(A) Mice were injected in the flank with 100,000 3691 GBM cells. When tumors reached about 0.12 cm3, mice were randomized into one of two treatment groups: vehicle only (DMSO; n = 5) or ispinesib (10 mg/kg; n = 5), with daily administration over a 7-day time course. Tumor volume was measured daily. Shown are means ± SD; P < 0.01, P < 0.001, or P < 0.0001, one-way ANOVA with a Bonferroni posttest. (B) Tumors were removed at day 7 from both groups to calculate the final weight. Shown are means ± SD. (C) Tumors isolated on day 7 were processed for immunofluorescence with the stem cell marker SOX2 (green), and nuclei were counterstained with DAPI (blue). Scale bars, 20 μm. (D) TICs from patient-derived xenograft 3691 were pretreated in vitro for 18 hours with vehicle or 3 nM ispinesib. Viable cells (2500 or 25,000) were intracranially (IC) injected (DMSO, n = 10; ispinesib, n = 7). Mice were monitored for signs indicative of brain tumor development, at which time they were sacrificed. Three mice from each group were harvested at the time of first indication of neurological signs among the groups, which occurred in the vehicle group. Representative H&E images are shown. White arrowheads indicate tumor. P = 0.012 for the 2500 cohort and P = 0.020 for the 25,000 cohort (log-rank test). (E) Mice were injected in the flank with 100,000 3691 GBM cells. When tumors reached 0.2 to 0.6 cm3, mice were randomized into one of two treatment groups: vehicle only (DMSO; n = 5) or ispinesib (10 mg/kg; n = 5), with daily administration over a 3-day time course. Tumors were harvested and viable TICs were isolated. Viable cells (1000 or 10,000) were intracranially injected into mice, which were then monitored for signs indicative of brain tumor development, at which time they were sacrificed. P = 0.0019 for the 1000 cell cohort and P = 0.021 for the 10,000 cell cohort (log-rank test).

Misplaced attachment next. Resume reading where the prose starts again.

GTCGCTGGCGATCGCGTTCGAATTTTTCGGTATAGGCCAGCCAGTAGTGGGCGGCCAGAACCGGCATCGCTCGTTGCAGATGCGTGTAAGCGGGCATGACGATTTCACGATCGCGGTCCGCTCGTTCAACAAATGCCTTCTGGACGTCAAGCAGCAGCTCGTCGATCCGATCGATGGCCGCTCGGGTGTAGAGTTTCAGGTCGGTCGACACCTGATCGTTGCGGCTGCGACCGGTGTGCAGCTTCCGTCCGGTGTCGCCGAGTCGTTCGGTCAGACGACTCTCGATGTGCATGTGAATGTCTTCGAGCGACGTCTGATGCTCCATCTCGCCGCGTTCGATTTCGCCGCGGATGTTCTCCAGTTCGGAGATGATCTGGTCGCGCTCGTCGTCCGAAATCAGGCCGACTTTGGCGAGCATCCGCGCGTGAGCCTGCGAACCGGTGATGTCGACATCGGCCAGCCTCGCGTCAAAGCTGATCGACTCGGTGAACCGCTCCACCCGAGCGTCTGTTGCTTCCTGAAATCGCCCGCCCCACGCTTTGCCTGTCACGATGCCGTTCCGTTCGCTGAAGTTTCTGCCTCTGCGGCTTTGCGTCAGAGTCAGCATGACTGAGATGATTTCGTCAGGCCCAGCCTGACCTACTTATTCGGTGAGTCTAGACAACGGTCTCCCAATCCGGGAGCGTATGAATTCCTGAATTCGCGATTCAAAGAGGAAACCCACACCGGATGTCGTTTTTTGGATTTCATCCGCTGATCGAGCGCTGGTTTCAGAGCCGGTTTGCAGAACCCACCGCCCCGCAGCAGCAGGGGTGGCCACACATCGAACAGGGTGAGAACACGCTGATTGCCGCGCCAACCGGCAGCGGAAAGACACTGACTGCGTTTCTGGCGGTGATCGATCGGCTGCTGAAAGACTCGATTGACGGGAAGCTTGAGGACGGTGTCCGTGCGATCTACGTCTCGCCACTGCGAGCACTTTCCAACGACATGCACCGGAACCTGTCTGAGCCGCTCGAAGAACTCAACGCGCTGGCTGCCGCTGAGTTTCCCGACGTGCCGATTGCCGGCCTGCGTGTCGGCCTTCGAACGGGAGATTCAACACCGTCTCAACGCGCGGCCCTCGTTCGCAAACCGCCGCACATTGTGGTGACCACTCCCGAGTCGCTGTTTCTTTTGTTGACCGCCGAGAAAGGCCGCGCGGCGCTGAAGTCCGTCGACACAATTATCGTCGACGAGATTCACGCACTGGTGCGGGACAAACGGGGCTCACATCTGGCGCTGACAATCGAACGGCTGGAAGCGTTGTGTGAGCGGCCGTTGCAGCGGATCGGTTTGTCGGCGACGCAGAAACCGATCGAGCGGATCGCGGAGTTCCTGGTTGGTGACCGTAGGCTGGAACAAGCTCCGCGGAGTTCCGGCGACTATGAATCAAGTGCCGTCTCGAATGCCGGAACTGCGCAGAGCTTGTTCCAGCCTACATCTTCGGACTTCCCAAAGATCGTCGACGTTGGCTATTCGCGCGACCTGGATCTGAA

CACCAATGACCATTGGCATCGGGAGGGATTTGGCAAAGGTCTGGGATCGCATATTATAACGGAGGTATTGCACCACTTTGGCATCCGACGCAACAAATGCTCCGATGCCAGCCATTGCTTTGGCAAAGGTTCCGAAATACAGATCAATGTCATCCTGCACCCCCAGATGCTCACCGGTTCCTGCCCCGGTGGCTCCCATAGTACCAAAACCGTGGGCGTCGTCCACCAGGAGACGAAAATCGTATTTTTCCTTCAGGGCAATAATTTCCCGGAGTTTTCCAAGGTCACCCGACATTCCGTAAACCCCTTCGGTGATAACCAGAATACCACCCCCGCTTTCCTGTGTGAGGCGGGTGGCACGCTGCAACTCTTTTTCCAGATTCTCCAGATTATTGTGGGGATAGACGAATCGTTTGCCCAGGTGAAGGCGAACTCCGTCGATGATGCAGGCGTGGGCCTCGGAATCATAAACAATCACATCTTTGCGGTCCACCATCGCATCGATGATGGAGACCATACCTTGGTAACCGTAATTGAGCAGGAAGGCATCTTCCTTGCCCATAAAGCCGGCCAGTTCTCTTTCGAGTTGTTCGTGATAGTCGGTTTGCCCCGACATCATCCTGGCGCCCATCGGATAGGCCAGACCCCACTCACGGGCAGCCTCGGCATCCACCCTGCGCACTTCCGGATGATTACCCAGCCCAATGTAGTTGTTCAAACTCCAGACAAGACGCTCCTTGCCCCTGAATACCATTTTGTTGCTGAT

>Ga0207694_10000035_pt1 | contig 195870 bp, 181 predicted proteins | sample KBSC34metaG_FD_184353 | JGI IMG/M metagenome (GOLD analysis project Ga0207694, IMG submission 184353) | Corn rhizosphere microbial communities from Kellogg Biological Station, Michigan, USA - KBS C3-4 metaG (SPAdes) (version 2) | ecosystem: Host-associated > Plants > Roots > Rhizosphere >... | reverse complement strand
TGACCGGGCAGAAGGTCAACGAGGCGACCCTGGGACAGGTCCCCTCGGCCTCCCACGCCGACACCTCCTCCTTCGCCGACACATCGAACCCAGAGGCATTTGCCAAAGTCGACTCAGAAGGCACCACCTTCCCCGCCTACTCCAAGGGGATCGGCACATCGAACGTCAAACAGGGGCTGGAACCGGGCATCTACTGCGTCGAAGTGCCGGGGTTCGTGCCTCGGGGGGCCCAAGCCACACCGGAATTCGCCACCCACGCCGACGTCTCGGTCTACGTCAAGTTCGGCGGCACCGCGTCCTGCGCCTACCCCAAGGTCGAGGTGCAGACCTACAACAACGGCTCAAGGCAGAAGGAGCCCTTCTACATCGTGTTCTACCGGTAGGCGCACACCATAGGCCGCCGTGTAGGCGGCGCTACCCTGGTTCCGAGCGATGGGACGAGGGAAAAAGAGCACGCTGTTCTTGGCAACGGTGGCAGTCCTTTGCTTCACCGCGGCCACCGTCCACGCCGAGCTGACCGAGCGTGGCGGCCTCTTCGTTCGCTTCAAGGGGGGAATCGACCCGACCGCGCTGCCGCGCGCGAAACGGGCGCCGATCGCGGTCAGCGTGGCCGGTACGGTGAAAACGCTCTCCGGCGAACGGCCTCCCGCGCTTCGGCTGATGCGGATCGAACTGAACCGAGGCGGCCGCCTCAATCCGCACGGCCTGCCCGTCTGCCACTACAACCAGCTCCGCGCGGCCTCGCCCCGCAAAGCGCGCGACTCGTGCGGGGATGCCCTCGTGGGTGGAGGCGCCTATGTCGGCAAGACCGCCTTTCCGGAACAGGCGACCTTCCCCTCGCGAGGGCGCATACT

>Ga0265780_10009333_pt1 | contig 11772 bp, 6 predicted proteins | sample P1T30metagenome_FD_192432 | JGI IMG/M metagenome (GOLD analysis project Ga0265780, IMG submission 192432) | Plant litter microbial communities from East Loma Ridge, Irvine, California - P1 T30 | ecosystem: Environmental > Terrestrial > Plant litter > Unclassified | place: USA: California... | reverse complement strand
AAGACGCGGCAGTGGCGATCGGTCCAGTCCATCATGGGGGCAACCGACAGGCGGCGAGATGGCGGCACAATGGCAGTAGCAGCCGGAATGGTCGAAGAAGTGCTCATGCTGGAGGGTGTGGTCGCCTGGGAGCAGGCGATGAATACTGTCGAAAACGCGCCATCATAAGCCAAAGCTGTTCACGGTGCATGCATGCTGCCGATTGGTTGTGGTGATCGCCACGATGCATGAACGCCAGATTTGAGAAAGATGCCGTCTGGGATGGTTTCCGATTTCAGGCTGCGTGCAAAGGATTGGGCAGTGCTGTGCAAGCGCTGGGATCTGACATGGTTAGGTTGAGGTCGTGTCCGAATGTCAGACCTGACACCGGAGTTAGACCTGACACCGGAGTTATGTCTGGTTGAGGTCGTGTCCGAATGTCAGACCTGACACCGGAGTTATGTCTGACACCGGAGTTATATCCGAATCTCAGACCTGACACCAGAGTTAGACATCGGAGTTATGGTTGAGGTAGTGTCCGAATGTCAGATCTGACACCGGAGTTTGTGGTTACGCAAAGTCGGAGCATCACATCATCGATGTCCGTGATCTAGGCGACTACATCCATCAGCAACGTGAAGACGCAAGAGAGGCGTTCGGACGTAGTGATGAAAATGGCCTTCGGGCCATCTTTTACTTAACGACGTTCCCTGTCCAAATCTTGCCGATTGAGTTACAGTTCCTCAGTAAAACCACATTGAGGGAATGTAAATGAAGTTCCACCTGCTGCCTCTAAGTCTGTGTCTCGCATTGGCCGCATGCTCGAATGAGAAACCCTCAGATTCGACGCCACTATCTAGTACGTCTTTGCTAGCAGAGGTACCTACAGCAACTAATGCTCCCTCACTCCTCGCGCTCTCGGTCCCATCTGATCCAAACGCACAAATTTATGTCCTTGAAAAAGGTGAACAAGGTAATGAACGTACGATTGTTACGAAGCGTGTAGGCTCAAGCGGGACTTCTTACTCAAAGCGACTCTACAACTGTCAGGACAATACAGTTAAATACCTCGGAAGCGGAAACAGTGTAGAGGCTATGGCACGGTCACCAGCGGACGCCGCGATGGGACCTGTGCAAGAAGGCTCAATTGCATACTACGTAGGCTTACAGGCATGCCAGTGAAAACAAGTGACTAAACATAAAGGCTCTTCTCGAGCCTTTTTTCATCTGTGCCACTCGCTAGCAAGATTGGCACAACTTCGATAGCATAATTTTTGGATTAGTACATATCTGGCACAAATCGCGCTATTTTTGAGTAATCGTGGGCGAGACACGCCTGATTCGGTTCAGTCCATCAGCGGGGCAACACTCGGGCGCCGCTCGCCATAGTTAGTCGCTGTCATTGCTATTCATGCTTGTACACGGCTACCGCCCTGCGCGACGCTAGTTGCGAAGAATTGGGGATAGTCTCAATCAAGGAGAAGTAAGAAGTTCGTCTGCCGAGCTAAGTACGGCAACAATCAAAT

Tumor initiation is a defining characteristic of TICs. To determine whether ispinesib treatment alters tumor initiation and survival in orthotopic xenograft models, we pretreated TICs in vitro for 18 hours with either 3 nM ispinesib or an equal volume of vehicle (DMSO). Cells were then intracranially implanted at 2500 or 25,000 cells per mouse (n = 10 mice per group for vehicle and n = 7 for ispinesib). Mice were monitored daily for weight loss and neurological signs indicative of brain tumor development. TICs that had been treated with ispinesib were impaired in the ability to form secondary tumors, further confirming a compromised stem cell phenotype (Fig. 6D). At the first sign of neurologic impairment within the vehicle group, mice were also harvested from the ispinesib group to evaluate tumor burden. Representative hematoxylin and eosin (H&E)–stained brains from these mice indicate tumor burden only within the vehicle group, supporting a delay in tumor development for drug-treated TICs (Fig. 6D). In an effort to evaluate the impact of in vivo exposure to ispinesib on tumor initiation, we treated mice with established subcutaneous tumors for 3 days with ispinesib (10 mg/kg) or vehicle. The tumors were then dissociated, and FACS (fluorescence-activated cell sorting)–isolated CD133-positive TICs from each group were intracranially injected at 1000 or 10,000 cells per mouse (n = 10 mice per group). In line with in vitro exposure to ispinesib, in vivo targeting of TICs also reduced their tumor-initiating capability (Fig. 6E). Altogether, these data indicate that TICs, which resist alkylating chemotherapy and radiation therapy, are highly sensitive to a KIF11 inhibitor in vivo.